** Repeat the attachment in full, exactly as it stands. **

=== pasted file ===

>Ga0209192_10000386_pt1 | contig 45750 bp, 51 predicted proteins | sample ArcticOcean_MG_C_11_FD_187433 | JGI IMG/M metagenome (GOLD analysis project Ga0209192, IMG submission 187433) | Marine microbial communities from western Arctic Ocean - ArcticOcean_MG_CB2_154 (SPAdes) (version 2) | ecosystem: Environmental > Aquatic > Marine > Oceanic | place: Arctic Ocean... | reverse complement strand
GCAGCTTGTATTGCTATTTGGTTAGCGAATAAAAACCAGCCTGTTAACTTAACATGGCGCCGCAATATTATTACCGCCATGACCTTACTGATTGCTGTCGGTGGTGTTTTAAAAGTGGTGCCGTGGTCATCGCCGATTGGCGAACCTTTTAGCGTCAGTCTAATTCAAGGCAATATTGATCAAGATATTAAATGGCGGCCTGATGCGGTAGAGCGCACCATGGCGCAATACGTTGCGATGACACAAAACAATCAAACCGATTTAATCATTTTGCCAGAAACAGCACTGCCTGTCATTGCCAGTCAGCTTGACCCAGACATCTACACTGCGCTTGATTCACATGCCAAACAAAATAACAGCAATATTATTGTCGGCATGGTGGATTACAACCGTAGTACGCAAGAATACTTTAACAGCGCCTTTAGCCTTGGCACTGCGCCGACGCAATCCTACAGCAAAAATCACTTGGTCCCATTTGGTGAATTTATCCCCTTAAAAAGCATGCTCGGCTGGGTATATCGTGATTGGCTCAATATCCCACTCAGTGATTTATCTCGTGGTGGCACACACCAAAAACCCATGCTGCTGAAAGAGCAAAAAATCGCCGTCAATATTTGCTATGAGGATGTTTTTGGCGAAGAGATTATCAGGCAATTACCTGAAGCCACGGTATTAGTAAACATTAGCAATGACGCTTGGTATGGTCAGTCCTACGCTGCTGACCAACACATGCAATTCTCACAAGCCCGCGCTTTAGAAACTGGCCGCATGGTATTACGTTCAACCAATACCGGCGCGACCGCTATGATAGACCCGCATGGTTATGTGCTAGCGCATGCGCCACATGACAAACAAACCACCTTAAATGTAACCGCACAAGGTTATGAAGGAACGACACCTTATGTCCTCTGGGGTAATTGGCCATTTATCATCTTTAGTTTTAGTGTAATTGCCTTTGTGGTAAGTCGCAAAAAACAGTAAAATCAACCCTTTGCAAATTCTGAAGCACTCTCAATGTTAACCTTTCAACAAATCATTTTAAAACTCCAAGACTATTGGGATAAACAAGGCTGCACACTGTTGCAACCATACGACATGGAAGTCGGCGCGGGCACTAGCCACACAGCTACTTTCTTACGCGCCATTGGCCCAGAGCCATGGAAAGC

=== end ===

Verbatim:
>Ga0209192_10000386_pt1 | contig 45750 bp, 51 predicted proteins | sample ArcticOcean_MG_C_11_FD_187433 | JGI IMG/M metagenome (GOLD analysis project Ga0209192, IMG submission 187433) | Marine microbial communities from western Arctic Ocean - ArcticOcean_MG_CB2_154 (SPAdes) (version 2) | ecosystem: Environmental > Aquatic > Marine > Oceanic | place: Arctic Ocean... | reverse complement strand
GCAGCTTGTATTGCTATTTGGTTAGCGAATAAAAACCAGCCTGTTAACTTAACATGGCGCCGCAATATTATTACCGCCATGACCTTACTGATTGCTGTCGGTGGTGTTTTAAAAGTGGTGCCGTGGTCATCGCCGATTGGCGAACCTTTTAGCGTCAGTCTAATTCAAGGCAATATTGATCAAGATATTAAATGGCGGCCTGATGCGGTAGAGCGCACCATGGCGCAATACGTTGCGATGACACAAAACAATCAAACCGATTTAATCATTTTGCCAGAAACAGCACTGCCTGTCATTGCCAGTCAGCTTGACCCAGACATCTACACTGCGCTTGATTCACATGCCAAACAAAATAACAGCAATATTATTGTCGGCATGGTGGATTACAACCGTAGTACGCAAGAATACTTTAACAGCGCCTTTAGCCTTGGCACTGCGCCGACGCAATCCTACAGCAAAAATCACTTGGTCCCATTTGGTGAATTTATCCCCTTAAAAAGCATGCTCGGCTGGGTATATCGTGATTGGCTCAATATCCCACTCAGTGATTTATCTCGTGGTGGCACACACCAAAAACCCATGCTGCTGAAAGAGCAAAAAATCGCCGTCAATATTTGCTATGAGGATGTTTTTGGCGAAGAGATTATCAGGCAATTACCTGAAGCCACGGTATTAGTAAACATTAGCAATGACGCTTGGTATGGTCAGTCCTACGCTGCTGACCAACACATGCAATTCTCACAAGCCCGCGCTTTAGAAACTGGCCGCATGGTATTACGTTCAACCAATACCGGCGCGACCGCTATGATAGACCCGCATGGTTATGTGCTAGCGCATGCGCCACATGACAAACAAACCACCTTAAATGTAACCGCACAAGGTTATGAAGGAACGACACCTTATGTCCTCTGGGGTAATTGGCCATTTATCATCTTTAGTTTTAGTGTAATTGCCTTTGTGGTAAGTCGCAAAAAACAGTAAAATCAACCCTTTGCAAATTCTGAAGCACTCTCAATGTTAACCTTTCAACAAATCATTTTAAAACTCCAAGACTATTGGGATAAACAAGGCTGCACACTGTTGCAACCATACGACATGGAAGTCGGCGCGGGCACTAGCCACACAGCTACTTTCTTACGCGCCATTGGCCCAGAGCCATGGAAAGC